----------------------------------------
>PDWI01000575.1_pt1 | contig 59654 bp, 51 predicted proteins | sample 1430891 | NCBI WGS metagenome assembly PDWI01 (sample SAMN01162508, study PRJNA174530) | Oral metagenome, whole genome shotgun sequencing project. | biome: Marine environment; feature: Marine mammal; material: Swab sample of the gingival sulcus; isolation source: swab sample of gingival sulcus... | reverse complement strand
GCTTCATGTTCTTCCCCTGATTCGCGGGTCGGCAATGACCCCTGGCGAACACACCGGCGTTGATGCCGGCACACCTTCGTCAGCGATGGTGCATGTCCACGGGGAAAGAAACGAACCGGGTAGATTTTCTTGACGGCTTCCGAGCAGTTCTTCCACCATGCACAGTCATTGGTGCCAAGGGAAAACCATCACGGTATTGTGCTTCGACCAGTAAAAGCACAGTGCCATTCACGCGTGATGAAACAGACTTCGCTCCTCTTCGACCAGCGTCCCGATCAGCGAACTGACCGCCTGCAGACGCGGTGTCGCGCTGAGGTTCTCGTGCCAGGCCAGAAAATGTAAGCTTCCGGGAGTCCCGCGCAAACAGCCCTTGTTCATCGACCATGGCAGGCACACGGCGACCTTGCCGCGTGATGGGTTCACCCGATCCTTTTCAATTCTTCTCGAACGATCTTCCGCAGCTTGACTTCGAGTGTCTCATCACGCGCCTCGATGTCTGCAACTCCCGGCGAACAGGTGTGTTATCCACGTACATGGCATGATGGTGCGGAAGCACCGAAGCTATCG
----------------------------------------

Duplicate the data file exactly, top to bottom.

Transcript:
>PDWI01000575.1_pt1 | contig 59654 bp, 51 predicted proteins | sample 1430891 | NCBI WGS metagenome assembly PDWI01 (sample SAMN01162508, study PRJNA174530) | Oral metagenome, whole genome shotgun sequencing project. | biome: Marine environment; feature: Marine mammal; material: Swab sample of the gingival sulcus; isolation source: swab sample of gingival sulcus... | reverse complement strand
GCTTCATGTTCTTCCCCTGATTCGCGGGTCGGCAATGACCCCTGGCGAACACACCGGCGTTGATGCCGGCACACCTTCGTCAGCGATGGTGCATGTCCACGGGGAAAGAAACGAACCGGGTAGATTTTCTTGACGGCTTCCGAGCAGTTCTTCCACCATGCACAGTCATTGGTGCCAAGGGAAAACCATCACGGTATTGTGCTTCGACCAGTAAAAGCACAGTGCCATTCACGCGTGATGAAACAGACTTCGCTCCTCTTCGACCAGCGTCCCGATCAGCGAACTGACCGCCTGCAGACGCGGTGTCGCGCTGAGGTTCTCGTGCCAGGCCAGAAAATGTAAGCTTCCGGGAGTCCCGCGCAAACAGCCCTTGTTCATCGACCATGGCAGGCACACGGCGACCTTGCCGCGTGATGGGTTCACCCGATCCTTTTCAATTCTTCTCGAACGATCTTCCGCAGCTTGACTTCGAGTGTCTCATCACGCGCCTCGATGTCTGCAACTCCCGGCGAACAGGTGTGTTATCCACGTACATGGCATGATGGTGCGGAAGCACCGAAGCTATCG